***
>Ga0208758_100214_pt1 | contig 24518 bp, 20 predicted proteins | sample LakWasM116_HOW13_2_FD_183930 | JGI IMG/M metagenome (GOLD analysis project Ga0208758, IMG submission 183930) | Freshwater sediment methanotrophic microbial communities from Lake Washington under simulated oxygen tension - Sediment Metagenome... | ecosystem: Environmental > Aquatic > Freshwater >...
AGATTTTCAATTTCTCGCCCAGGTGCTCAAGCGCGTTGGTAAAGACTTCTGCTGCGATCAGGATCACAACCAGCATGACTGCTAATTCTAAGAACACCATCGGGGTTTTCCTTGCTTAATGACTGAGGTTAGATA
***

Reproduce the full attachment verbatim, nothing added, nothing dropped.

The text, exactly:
>Ga0208758_100214_pt1 | contig 24518 bp, 20 predicted proteins | sample LakWasM116_HOW13_2_FD_183930 | JGI IMG/M metagenome (GOLD analysis project Ga0208758, IMG submission 183930) | Freshwater sediment methanotrophic microbial communities from Lake Washington under simulated oxygen tension - Sediment Metagenome... | ecosystem: Environmental > Aquatic > Freshwater >...
AGATTTTCAATTTCTCGCCCAGGTGCTCAAGCGCGTTGGTAAAGACTTCTGCTGCGATCAGGATCACAACCAGCATGACTGCTAATTCTAAGAACACCATCGGGGTTTTCCTTGCTTAATGACTGAGGTTAGATA